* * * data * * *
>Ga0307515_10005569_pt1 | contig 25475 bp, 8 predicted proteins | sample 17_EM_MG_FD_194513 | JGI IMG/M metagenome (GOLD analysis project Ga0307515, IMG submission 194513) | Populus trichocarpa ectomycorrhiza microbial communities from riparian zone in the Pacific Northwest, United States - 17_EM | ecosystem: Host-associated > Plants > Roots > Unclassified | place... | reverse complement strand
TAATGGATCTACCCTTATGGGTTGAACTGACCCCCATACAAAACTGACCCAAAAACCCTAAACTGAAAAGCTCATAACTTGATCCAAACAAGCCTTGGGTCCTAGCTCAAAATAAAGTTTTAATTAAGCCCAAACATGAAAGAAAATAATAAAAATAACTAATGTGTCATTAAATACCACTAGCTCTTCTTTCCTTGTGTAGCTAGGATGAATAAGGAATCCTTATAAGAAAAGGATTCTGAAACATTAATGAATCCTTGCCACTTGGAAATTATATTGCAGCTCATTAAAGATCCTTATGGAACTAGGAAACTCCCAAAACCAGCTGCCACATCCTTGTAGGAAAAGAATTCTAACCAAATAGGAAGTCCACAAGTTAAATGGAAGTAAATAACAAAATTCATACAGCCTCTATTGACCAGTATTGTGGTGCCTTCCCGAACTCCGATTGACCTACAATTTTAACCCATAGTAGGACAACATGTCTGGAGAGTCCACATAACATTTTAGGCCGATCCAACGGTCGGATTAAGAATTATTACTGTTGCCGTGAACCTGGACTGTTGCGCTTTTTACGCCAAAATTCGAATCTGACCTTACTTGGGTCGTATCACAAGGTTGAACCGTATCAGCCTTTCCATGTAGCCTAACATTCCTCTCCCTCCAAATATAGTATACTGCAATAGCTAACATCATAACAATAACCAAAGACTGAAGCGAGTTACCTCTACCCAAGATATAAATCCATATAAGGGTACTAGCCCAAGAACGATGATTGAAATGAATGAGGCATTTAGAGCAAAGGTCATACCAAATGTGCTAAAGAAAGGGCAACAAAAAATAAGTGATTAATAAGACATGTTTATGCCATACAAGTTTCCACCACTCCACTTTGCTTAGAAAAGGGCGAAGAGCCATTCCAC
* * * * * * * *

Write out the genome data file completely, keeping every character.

>Ga0307515_10005569_pt1 | contig 25475 bp, 8 predicted proteins | sample 17_EM_MG_FD_194513 | JGI IMG/M metagenome (GOLD analysis project Ga0307515, IMG submission 194513) | Populus trichocarpa ectomycorrhiza microbial communities from riparian zone in the Pacific Northwest, United States - 17_EM | ecosystem: Host-associated > Plants > Roots > Unclassified | place... | reverse complement strand
TAATGGATCTACCCTTATGGGTTGAACTGACCCCCATACAAAACTGACCCAAAAACCCTAAACTGAAAAGCTCATAACTTGATCCAAACAAGCCTTGGGTCCTAGCTCAAAATAAAGTTTTAATTAAGCCCAAACATGAAAGAAAATAATAAAAATAACTAATGTGTCATTAAATACCACTAGCTCTTCTTTCCTTGTGTAGCTAGGATGAATAAGGAATCCTTATAAGAAAAGGATTCTGAAACATTAATGAATCCTTGCCACTTGGAAATTATATTGCAGCTCATTAAAGATCCTTATGGAACTAGGAAACTCCCAAAACCAGCTGCCACATCCTTGTAGGAAAAGAATTCTAACCAAATAGGAAGTCCACAAGTTAAATGGAAGTAAATAACAAAATTCATACAGCCTCTATTGACCAGTATTGTGGTGCCTTCCCGAACTCCGATTGACCTACAATTTTAACCCATAGTAGGACAACATGTCTGGAGAGTCCACATAACATTTTAGGCCGATCCAACGGTCGGATTAAGAATTATTACTGTTGCCGTGAACCTGGACTGTTGCGCTTTTTACGCCAAAATTCGAATCTGACCTTACTTGGGTCGTATCACAAGGTTGAACCGTATCAGCCTTTCCATGTAGCCTAACATTCCTCTCCCTCCAAATATAGTATACTGCAATAGCTAACATCATAACAATAACCAAAGACTGAAGCGAGTTACCTCTACCCAAGATATAAATCCATATAAGGGTACTAGCCCAAGAACGATGATTGAAATGAATGAGGCATTTAGAGCAAAGGTCATACCAAATGTGCTAAAGAAAGGGCAACAAAAAATAAGTGATTAATAAGACATGTTTATGCCATACAAGTTTCCACCACTCCACTTTGCTTAGAAAAGGGCGAAGAGCCATTCCAC